Sunday, May 31, 2009

Huckleberry Finn, Chapter XXVI

The two con men and Huck are given accommodations in the Wilks family home, the King and Duke take rooms belonging to the sisters, while Huck, posing as their servant, Adolphus, (a detail that had slipped through earlier discussion) gets a pallet in the attic. Half of this chapter is taken up by the longest piece of dialogue in the novel, in which Joanna, the youngest Wilks sister, with the hare-lip, sitting with Huck in the kitchen after the two serve dinner to the rest, asks him questions about life in England. He is nearly undone by the number of flimsy lies he needs to tell, though is finally saved from further scrutiny when Mary Jane enters and tells her sister to be kinder to their guest.

The kindness moves Huck to act to protect the girls from his two companions. Searching the King's room later, in yet another scene where others are unaware of his near presence, Huck finds out where the gold is hidden and overhears the plans of the two. The Duke is in favor of a quick exit with the money they have. The King wants to run the scam to the end--sell the property and clear out with the full tally. He convinces the Duke to go along noting that the property will be returned to the estate once the fraud is discovered.

After they leave, Huck takes the gold from the King's room and goes up to bed, waiting for a chance to hide it outside after everyone is sleeping.

We may note certain sympathies Huck has had up to this point for the two scoundrels. He seems to serve them without complaint, here and earlier on the raft with Jim. This has a lot to do, I think, with his admiration for their mild outlaw status and ability to live by their wits--on the fringes of showbiz at that. They have also done a pretty good job covering for Jim, as much as he dislikes their company.

Now, however, their victims are a kind and mainly helpless family, and Huck feels honor-bound to help them.

It is worth noting here that we have yet to encounter any intact families in the novel. Not Tom, nor Huck, nor Jim, not the window nor her sister, are members of whole families. The Graingerfords and Shepherdsons, though plentiful, were constantly hacking at each others' branches. We even got to see one of them wiped out and, shortly following that, a man shot dead in front of his daughter. The social landscape of this supposedly heart-warming American classic is in fact one of almost total dislocation up until now.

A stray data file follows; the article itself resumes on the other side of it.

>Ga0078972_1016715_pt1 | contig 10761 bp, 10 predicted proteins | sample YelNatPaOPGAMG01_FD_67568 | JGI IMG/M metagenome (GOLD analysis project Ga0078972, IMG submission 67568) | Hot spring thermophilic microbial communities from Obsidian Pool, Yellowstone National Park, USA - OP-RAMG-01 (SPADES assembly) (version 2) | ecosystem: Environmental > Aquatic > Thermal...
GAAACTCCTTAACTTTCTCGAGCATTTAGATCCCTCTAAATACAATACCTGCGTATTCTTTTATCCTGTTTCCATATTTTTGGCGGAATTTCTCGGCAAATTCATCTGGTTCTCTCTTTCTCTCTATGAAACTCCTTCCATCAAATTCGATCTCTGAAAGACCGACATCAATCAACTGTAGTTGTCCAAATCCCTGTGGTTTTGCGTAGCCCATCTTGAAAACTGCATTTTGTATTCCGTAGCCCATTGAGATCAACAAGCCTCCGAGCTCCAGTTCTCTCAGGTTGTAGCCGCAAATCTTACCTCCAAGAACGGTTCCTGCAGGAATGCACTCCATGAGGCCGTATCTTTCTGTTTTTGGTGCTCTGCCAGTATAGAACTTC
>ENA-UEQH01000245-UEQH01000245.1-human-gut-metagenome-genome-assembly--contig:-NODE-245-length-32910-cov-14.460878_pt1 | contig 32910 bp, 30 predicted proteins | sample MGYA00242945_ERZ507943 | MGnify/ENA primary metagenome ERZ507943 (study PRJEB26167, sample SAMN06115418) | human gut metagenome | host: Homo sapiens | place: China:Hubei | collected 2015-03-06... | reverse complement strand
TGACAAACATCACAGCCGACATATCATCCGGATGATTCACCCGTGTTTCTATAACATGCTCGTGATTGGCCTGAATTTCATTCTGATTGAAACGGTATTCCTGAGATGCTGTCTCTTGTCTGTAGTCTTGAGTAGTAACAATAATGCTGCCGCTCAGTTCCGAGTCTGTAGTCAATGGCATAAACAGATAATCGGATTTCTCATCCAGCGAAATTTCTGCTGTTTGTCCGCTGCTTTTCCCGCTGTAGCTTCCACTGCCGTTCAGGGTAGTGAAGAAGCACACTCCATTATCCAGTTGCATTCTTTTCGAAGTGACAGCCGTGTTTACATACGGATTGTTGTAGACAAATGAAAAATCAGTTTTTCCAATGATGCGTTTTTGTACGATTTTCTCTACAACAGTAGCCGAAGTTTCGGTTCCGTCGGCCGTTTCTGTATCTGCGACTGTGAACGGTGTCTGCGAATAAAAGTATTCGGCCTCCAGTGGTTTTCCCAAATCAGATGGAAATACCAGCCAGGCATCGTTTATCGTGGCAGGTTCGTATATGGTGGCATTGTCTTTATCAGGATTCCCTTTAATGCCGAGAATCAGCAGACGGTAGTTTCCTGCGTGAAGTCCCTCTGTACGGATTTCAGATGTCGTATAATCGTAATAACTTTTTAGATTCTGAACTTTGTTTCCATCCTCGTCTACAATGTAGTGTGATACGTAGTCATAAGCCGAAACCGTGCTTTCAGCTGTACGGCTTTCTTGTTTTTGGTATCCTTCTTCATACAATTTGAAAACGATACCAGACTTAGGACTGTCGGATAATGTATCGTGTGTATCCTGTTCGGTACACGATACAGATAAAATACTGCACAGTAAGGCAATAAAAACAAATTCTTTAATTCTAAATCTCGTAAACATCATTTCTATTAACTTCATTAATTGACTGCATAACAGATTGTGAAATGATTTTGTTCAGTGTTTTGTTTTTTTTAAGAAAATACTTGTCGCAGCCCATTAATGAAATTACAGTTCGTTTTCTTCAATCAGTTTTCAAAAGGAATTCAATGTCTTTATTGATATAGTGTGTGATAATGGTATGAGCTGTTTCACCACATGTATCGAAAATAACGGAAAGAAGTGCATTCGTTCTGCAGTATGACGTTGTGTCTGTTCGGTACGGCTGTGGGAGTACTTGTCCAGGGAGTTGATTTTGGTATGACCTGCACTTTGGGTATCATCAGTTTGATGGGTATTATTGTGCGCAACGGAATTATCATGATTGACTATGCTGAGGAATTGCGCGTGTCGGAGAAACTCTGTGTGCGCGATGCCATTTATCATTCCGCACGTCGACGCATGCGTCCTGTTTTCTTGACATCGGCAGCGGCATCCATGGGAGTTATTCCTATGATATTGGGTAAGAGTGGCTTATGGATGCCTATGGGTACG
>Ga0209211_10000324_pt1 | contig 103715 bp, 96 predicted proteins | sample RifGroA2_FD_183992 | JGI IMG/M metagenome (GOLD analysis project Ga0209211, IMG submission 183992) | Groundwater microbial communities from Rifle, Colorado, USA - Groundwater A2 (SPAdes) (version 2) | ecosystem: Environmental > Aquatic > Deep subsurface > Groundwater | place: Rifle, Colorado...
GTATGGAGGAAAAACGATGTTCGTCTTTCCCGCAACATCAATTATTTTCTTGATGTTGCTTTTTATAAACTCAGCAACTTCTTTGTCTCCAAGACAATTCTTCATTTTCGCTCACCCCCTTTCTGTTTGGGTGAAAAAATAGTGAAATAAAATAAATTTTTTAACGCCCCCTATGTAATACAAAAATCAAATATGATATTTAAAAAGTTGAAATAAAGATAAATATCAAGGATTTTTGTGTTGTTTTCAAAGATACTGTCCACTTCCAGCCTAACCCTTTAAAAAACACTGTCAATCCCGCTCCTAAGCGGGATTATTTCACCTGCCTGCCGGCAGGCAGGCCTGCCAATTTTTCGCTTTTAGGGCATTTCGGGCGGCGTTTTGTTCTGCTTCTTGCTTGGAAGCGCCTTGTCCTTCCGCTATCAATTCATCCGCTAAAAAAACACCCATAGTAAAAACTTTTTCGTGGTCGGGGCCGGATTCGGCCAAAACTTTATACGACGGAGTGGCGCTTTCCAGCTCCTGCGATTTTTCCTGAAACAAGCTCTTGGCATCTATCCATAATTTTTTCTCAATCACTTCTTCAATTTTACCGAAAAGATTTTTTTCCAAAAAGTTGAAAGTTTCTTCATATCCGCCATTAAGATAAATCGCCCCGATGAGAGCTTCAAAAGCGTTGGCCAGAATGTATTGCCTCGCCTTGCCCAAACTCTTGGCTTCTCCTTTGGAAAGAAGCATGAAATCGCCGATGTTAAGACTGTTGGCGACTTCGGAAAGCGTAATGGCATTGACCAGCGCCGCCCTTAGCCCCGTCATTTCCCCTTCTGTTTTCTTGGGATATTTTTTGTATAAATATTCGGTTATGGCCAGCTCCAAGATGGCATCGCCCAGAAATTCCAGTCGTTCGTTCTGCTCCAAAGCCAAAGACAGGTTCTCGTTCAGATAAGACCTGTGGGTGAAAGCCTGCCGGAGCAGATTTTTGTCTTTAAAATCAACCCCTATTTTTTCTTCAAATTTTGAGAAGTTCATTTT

Part of this mistaken view of the book is that people tend to conflate it with the optimism found in Tom Sawyer, part has to do with a deliberate intention of Twain's to soften the perception of the novel with the illustrations of the first edition, which I have used throughout my discussion here. Huck is made to resemble a child of eight or nine (see illustration above) when he is surely at least 12. The long dialogue in this chapter, for example, reads more sensibly if Huck and Joanna are close to the same age, not the difference pictured above.

There is also a stoicism to Huck's narration in which much is seen but sometimes little said. He also seems incapable of dwelling on the past, or finding much complaint with his sometimes onerous present. Let's note that these are examples of what might be called frontier pluck, surely sentimentalized as the frontier was closed. These were also stoic virtues which Twain almost completely lacked personally. More than just telling a story, Twain is inventing, or at least codifying, an American character here, one we meet again and again in novels and western films.

And before we quit, let's note the nigh impossibility of the King and Duke's imposture working at the time the novel was published in 1884. The telegraph, for example, would have neatly fixed the problem of quickly contacting the brothers in England. The silliness of the plot here, as well as the notion of Huck's accent passing for English, is best seen in light of an evocation of a far simpler and more socially isolated time which probably helped the book's first audience to appreciate it in a nostalgic light impossible to grasp now, one contemporary readers might feel for a story set in the 1950s.

Last week Chapts. XXIV & XXV
Next week Chapts. XXVII & XXVIII

Divide's Guide to Adventures of Huckleberry Finn, edited and revised for publication, is now available in a Kindle edition for $3.95.

Sunday, May 24, 2009

Huckleberry Finn, Chapters XXIV & XXV

There is rather more exposition than action in these two chapters, as Twain sets up a rather melodramatic sequence regarding the King and Duke's efforts to fleece a family of orphaned girls of their fortune. What keeps it interesting is Huck's exasperated narration and the details he includes of the small river town's life and gullible populace.